NPR has long reflected that liberal myopia. As far back as 1993, the liberal watchdog Fairness & Accuracy in Reporting showed that NPR’s guest list was overwhelmingly white and male and its views centric, and few on-air experts were black or women. In 2009 NABJ complained (pdf) that there was only one on-air black male personality on NPR — Juan Williams. The network responded by hiring Keith Woods from the Poynter Institute as vice president for diversity issues. But few can discern a fundamental change in NPR’s tone and approach since.
By contrast, I have a broader vision of a multihued NPR, with a range of voices and worldviews not often heard or seen on commercial radio and TV: conservative, liberal, radical, atheist, religious, African American, Latino, immigrant and Native American — all in a glorious rainbow cacophony.
I imagine a news show that doesn’t treat the occasional story involving downtrodden African Americans, Hispanic Americans or poor people like a dutiful piece of foreign reporting before reverting to its dulcet-toned narrative of all things white and comfortable. I imagine an NPR that includes black and brown and female experts on the economy, ecology, energy, foreign affairs and everything else, instead of your standard bland diet of the same old tired voices that already pollute mainstream media.
Mr. Knell, those of us from the news media who have struggled for decades to diversify the storytelling stream could give you many examples of bosses who didn’t have the breadth of imagination — or courage — to embrace the model of America we saw, and that we lived every day. That hasn’t shaken my belief that no one group, gender, ethnicity, religion — or, yes, race — has a monopoly on the truth, insight or analysis.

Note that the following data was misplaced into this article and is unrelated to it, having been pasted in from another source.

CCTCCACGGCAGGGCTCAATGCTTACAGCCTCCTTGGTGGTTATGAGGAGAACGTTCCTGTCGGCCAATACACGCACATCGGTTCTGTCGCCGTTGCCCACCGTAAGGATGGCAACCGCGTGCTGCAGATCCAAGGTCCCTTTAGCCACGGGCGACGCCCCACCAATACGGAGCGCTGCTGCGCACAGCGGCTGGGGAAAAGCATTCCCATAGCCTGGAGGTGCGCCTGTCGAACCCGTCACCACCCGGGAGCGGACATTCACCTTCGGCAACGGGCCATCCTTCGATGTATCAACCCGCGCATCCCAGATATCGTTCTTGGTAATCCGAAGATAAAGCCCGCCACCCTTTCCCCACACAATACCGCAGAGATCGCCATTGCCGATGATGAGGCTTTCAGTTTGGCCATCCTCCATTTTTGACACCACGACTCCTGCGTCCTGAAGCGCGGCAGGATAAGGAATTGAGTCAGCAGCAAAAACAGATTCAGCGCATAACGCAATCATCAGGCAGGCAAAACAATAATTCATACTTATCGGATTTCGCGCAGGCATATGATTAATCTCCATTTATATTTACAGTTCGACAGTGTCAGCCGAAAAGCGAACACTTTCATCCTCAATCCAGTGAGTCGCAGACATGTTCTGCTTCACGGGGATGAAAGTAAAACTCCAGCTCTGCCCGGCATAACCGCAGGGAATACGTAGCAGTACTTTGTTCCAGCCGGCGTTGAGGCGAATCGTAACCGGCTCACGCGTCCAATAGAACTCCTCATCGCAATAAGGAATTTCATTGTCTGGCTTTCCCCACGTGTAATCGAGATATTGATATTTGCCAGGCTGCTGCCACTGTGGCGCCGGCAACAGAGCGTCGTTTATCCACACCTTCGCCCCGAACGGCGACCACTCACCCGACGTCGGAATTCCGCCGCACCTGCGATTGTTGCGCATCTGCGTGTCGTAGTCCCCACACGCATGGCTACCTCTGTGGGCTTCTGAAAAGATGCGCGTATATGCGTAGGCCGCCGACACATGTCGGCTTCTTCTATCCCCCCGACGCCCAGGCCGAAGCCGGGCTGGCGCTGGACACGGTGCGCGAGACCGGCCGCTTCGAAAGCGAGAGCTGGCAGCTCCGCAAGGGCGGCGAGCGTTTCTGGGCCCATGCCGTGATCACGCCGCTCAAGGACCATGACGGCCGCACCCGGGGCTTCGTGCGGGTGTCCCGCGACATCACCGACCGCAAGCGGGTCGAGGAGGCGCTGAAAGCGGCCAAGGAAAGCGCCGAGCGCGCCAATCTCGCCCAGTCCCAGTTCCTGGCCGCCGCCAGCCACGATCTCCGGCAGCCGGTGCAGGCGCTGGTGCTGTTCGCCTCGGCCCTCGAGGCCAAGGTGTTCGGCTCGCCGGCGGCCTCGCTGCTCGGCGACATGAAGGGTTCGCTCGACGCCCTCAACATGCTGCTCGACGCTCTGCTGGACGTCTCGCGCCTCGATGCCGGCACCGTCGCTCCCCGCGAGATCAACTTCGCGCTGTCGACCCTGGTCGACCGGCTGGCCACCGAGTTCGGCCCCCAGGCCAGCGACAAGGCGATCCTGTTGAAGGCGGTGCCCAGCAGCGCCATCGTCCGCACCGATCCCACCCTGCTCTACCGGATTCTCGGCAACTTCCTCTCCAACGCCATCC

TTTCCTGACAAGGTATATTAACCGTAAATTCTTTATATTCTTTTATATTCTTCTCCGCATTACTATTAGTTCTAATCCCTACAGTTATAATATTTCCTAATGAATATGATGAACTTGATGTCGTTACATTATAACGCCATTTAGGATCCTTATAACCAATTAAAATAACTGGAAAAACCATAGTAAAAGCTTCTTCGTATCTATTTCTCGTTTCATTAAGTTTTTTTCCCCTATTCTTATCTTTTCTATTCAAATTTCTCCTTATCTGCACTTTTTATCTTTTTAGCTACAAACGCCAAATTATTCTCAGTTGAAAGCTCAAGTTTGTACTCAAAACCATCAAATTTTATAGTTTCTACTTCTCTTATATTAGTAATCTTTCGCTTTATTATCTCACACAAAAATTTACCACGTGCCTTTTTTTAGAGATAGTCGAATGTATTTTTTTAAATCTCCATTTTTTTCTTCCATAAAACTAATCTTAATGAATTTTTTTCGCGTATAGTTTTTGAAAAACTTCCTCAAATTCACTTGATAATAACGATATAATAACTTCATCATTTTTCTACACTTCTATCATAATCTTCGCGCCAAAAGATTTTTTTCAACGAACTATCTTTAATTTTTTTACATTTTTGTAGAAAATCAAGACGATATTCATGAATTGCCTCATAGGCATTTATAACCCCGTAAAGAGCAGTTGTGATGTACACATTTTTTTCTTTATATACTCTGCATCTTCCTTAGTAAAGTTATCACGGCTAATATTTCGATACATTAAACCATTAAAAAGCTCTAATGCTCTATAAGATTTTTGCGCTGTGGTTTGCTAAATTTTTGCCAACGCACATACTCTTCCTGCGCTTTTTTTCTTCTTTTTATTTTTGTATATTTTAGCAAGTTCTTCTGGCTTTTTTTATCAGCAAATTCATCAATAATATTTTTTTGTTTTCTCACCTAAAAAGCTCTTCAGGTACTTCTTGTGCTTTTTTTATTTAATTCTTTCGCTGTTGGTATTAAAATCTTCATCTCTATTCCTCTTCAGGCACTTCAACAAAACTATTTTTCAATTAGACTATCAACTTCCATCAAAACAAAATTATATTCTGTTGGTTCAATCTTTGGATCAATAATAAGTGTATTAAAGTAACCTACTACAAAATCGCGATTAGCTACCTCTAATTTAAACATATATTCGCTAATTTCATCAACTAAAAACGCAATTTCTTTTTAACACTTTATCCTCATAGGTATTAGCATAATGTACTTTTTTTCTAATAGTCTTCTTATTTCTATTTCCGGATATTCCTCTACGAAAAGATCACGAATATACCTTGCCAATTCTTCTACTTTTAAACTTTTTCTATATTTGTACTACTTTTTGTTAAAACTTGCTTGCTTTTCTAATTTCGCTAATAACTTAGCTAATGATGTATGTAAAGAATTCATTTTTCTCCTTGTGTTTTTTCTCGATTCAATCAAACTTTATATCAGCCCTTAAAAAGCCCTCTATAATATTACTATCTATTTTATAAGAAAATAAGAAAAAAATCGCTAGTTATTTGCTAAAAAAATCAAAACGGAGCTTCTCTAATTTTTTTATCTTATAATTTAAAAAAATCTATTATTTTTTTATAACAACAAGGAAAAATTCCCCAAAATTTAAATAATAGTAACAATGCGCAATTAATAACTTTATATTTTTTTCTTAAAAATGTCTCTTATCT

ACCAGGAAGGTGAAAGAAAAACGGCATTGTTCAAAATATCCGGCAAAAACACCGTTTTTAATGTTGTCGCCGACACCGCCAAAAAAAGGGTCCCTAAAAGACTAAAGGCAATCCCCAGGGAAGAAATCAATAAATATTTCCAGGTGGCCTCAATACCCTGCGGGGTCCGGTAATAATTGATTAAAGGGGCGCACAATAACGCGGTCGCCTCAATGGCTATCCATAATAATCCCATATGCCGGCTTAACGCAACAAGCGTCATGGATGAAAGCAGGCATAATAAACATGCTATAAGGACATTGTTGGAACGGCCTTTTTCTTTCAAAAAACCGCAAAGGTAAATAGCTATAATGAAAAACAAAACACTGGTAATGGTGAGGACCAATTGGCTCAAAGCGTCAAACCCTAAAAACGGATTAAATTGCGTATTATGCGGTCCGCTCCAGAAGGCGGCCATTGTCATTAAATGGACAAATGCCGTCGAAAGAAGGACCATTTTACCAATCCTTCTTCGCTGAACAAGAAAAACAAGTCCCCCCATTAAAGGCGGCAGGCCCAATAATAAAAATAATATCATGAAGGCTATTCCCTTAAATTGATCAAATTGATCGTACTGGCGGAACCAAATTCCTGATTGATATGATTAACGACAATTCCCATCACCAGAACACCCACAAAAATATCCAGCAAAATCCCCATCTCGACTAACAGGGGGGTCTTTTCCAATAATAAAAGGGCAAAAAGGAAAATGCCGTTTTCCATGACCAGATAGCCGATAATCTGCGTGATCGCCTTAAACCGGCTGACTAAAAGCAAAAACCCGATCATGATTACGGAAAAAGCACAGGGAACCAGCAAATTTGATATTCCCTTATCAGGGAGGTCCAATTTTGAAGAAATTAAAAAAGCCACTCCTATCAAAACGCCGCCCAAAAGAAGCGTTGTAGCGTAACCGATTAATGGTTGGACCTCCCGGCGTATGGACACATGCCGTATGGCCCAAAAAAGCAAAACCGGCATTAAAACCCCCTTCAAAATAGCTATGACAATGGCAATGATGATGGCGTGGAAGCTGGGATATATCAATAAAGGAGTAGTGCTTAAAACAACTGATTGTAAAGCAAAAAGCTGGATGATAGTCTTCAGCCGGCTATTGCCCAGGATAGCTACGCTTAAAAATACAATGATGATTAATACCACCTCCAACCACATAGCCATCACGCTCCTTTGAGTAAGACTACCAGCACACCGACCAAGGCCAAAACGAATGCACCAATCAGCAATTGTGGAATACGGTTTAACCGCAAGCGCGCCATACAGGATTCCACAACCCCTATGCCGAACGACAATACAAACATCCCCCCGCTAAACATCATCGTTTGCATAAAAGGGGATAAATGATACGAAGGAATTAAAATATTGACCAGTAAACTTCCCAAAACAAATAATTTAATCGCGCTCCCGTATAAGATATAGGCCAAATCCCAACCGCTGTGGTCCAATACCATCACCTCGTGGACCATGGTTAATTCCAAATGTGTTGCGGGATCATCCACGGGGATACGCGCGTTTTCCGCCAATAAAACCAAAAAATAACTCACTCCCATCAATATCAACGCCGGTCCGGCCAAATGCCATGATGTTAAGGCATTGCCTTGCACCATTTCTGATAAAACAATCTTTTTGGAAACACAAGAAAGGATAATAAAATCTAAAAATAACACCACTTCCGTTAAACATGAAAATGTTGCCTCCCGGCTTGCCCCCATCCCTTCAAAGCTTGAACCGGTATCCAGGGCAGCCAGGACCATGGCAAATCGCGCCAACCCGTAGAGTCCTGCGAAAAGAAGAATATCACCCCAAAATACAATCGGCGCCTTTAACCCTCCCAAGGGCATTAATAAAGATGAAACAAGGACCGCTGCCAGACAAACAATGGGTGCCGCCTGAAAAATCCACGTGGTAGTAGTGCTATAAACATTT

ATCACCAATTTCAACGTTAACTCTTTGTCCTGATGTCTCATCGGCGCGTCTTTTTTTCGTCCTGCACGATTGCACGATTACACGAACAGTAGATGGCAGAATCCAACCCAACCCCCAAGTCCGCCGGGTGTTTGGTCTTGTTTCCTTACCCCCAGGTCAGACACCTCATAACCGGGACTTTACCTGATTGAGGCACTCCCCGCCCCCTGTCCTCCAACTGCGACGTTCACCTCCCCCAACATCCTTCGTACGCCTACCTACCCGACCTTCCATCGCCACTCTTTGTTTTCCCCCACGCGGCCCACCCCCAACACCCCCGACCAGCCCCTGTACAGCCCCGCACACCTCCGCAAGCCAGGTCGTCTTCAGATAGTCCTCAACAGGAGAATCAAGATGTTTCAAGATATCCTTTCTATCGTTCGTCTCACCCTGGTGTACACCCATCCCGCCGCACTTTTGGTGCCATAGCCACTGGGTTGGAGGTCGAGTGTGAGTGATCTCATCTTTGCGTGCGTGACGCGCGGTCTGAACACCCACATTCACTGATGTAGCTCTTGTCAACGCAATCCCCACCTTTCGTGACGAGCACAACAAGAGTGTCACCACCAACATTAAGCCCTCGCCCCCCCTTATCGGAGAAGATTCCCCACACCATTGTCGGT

So as you tackle your mountain of issues, I hope you’ll be brave enough not to fall into the trap of believing that your problem was Juan Williams. It wasn’t just that NPR was uncomfortable with a somewhat conservative voice; NPR has never been comfortable with black voices and brown voices and white voices that challenged conventional liberal thinking.
Williams’ great sin — and firing offense — was admitting that seeing Muslims on his plane made him nervous. Surely, he isn’t the only one who has had that feeling. He was just honest enough to say it — and on the conservative Fox Network — and while many of us would disagree with Williams, was it a fireable offense for a 10-year employee?
The bigger issue is not just whom you put on the air but who makes decisions about what is news and what isn’t, what’s important and what’s not, how long a story should be, how many resources should be assigned to cover this or that and where your foreign bureaus are located. In other words, you need to throw out the mental map that has always guided NPR and forge something new that is more inclusive, more innovative and more demanding of listeners as well as employees.
And that problem in Congress with NPR’s funding? It’s not new. Conservatives can always win cheap points by threatening NPR — until they find out that their constituents love the programs. I love NPR, too, but I also want it to be better, more exciting and a reflection of the America I live in. And you’d have a lot more clout with Congress if you grew your audience beyond its current narrow confines. Those less affluent blacks and browns you’re anxious to attract? They also vote.
Joel Dreyfuss is The Root‘s managing editor and a founder of the National Association of Black Journalists.